Socio-Economic, Political and Theological Deprivations Role in the Radicalization of the British Muslim Youth: The Case of Hizb ut-Tahrir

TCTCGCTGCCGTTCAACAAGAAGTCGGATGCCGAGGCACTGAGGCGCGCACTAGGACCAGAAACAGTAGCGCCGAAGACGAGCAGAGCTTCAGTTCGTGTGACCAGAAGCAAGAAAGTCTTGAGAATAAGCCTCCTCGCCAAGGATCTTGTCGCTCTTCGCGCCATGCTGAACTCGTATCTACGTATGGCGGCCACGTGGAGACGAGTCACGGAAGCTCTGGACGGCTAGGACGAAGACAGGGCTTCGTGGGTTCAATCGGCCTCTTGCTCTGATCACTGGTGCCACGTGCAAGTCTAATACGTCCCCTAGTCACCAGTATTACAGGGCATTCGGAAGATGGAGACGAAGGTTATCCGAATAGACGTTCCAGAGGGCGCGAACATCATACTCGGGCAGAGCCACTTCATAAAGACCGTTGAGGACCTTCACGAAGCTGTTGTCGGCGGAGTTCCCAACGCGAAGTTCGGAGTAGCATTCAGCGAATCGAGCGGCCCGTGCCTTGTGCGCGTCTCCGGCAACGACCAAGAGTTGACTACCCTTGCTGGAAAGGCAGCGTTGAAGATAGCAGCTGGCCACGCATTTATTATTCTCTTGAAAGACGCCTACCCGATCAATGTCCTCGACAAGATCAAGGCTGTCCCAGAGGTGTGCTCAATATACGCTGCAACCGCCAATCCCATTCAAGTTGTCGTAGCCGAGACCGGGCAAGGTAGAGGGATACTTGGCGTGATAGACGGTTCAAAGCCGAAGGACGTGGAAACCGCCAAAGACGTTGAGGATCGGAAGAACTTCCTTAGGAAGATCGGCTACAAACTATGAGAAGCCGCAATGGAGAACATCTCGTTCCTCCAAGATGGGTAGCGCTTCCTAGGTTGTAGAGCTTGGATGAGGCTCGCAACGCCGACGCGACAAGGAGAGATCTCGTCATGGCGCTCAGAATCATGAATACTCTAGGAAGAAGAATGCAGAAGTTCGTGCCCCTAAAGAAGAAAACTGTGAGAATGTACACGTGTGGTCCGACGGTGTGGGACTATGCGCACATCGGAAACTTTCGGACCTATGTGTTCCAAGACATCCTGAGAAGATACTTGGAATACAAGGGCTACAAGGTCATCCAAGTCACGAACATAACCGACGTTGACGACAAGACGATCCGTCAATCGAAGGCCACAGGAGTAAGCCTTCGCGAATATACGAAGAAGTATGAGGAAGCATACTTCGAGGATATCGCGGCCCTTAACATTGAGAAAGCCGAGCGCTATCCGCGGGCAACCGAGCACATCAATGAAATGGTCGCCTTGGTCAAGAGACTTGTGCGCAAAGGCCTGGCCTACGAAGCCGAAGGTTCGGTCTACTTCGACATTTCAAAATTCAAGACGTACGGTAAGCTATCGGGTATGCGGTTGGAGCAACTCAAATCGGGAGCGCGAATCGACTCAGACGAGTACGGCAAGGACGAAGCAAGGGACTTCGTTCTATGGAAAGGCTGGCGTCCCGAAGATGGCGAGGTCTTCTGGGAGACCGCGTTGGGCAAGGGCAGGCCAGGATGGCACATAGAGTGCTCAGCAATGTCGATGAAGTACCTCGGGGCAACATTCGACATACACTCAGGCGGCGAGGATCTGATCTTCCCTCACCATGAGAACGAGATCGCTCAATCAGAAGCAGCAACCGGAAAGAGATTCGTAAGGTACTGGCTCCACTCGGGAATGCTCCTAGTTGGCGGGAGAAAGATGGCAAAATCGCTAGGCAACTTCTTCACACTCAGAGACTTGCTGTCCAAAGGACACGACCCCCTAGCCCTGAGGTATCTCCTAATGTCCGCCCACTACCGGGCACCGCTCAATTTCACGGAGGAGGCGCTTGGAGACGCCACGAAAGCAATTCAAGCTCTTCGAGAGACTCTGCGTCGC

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This paper studies the Muslim youth experience in Britain vis-a-vis vulnerability to extremist ideologies with a specific focus on the Hizb ut-Tahrir. In Britain, there is the increasingly significant phenomenon of the indigenous-born, native-language-speaking Muslim youth politicized by a radicalized Islam. In the British case, socio-economic and political deprivation as far as Muslims are concerned is an everyday reality. But several other minorities suffer also from these deprivations. This paper argues that in addition to social, economic and political deprivations, Muslims in Britain have to also face multiple discriminations especially in a post-9/11 and 7/7 climate and theological deprivation. Last but not the least international incidents negatively affecting Muslims all over the world, perceived government bias against Muslims, at home and abroad, linked to Palestinian question and Rushdie incident of 1989 make young British Muslims more inclined to radicalism. In this context, HT’s discourse becomes attractive to the young Muslims who suffer from identity issues, exclusion, racism and discrimination. HT’s easily accessible literature provides an alternative source of political and historical information and theological interpretation.



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